"This is why we cannot allow Pagat to become another name on the list of places where the u.s. has uprooted our people and severed our connection to the land, wiping all traces of our history off the face of the island like they've done in Sumai, Fena, Me'po, Ypao, Ulunao, Litekyan, Jinapsan, Talage and Machananao, just to name a few."

Guam Resists Military Colonization

by Ann Wright
From Common Dreams

"Guam officials said that they too have been perturbed about the extraordinarily high expenditures on US military base facilities, when the Government of Guam is strapped financially. The officials said they were amazed and horrified when they learned that the Air Force recently built an on-base animal kennel for $27 million, with each animal space costing $100,000, when locally, the government is unable to provide sufficient infrastructure for its citizens, much less animals."
Militarization on Guam and the Erasing of Places

by Sasha Davis
Written after a research trip to the Marianas in 2007

"These military plans view Guam through a distinctly colonial eye. Preserving historical sites, maintaining the island’s environmental integrity, continuing access for cultural practices, establishing original land ownership; these factors are erased through the representations of place portrayed in the maps and plans the military produces. What is left off these maps? What exists under the red dashed lines of future firing ranges?"

Hi! We're Guam, Nice to Meet You

by Desiree Taimanglo Ventura
From The Drowning Mermaid

"This Organic Act is something that you really need to understand if you are trying to give us advice. You can't tell us to run to our local government, because the truth is... our local government isn't real. Our governor and locally elected leaders do not really run the island. Our island is actually run by the Department of the Interior. This means that any laws made on Guam can be reversed by Congress. The United States has complete power over us; and can legally do anything they want with the island and its people."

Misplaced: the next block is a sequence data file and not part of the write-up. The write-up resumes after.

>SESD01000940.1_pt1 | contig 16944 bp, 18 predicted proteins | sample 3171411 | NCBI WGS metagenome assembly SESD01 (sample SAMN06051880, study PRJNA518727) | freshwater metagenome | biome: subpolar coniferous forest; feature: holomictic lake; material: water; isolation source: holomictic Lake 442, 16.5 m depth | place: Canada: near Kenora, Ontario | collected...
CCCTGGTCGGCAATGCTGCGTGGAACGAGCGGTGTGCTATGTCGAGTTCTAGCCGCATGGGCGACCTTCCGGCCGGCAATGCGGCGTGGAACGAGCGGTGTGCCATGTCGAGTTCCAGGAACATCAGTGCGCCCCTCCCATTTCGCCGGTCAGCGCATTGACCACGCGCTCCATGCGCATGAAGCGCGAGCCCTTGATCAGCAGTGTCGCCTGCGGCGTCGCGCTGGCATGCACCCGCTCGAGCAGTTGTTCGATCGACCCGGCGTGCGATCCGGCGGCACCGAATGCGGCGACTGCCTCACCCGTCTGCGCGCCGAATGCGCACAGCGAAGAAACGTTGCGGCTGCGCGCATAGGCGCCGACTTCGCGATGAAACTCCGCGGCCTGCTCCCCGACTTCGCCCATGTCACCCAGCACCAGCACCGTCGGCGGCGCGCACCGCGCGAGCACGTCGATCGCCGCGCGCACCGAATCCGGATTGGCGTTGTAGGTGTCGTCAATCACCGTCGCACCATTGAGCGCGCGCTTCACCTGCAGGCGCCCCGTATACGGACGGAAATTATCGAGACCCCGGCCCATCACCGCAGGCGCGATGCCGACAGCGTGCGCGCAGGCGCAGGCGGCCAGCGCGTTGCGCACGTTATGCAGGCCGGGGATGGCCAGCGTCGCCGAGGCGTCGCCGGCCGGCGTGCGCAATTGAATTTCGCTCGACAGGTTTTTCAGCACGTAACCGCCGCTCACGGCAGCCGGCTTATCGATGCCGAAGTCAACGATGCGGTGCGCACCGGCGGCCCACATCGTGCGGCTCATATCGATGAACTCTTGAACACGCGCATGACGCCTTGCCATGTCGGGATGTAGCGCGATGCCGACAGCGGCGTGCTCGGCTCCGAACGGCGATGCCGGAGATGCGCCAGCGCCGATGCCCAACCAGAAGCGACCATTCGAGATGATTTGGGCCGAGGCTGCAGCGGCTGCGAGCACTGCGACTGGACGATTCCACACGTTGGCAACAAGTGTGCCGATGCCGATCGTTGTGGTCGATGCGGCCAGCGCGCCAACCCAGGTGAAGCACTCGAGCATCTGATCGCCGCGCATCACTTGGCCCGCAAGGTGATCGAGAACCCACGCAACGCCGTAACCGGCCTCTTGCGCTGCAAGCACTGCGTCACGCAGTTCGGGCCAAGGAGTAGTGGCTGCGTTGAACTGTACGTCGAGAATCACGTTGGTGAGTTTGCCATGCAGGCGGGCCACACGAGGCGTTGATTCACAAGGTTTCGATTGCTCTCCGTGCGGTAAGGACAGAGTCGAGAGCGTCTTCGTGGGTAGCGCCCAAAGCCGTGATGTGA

Guam as a Modern Day Bikini

by Patrick Thibodeau
From the Guam Blog

"Guam has no choice in the build-up. The interests of the people of Guam are secondary to U.S. strategic needs. The people of Bikini lost their entire island. Guam’s people have lost a third of their island to the military and stand to lose more. Disfranchised from voting and out of mind in Washington, Guam has no more voice in the build-up than the Bikini islanders did."
Negotiating Our Future

Tinige' Si Michael Lujan Bevacqua
From Guamology

"There are always two ways in which a community can respond to a crisis, the first is to cling to the ways things are and just pray that all will be okay. The second is to try something different. Even if it seems radical, crazy or impossible, a period of difficulty can be the best incentive to try something else, to work to free yourself from dependency or work to build your own sustainability. As Guam faces this military buildup and the possible benefits, changes and damages that it will bring to Guam, which path do you think we should take?"
Chamorros Must Weigh Pros and Cons of Self-Determination

by Wyld Hook
"When the Chamorros of Guam are debating future political status, they must consider the pros and cons. Many point to the trickle of Military Spending and sub-standard social assistance as invaluable benefits that the U.S. bestows upon the Guamanians. However, it’s the United States that benefits far more from Guam ."

Hita Guahan! Chamorro Testimonies at the United Nations - 2008

Hita Guåhan is a compilation of testimonies presented by Chamorus from Guåhan to the United Nations in New York in 2008. These testimonies carry on the legacy of more than 20 years of Chamorus who’ve appealed to the United Nations on behalf of Guam and Chamoru human rights. It can be downloaded free of charge by clicking the above link.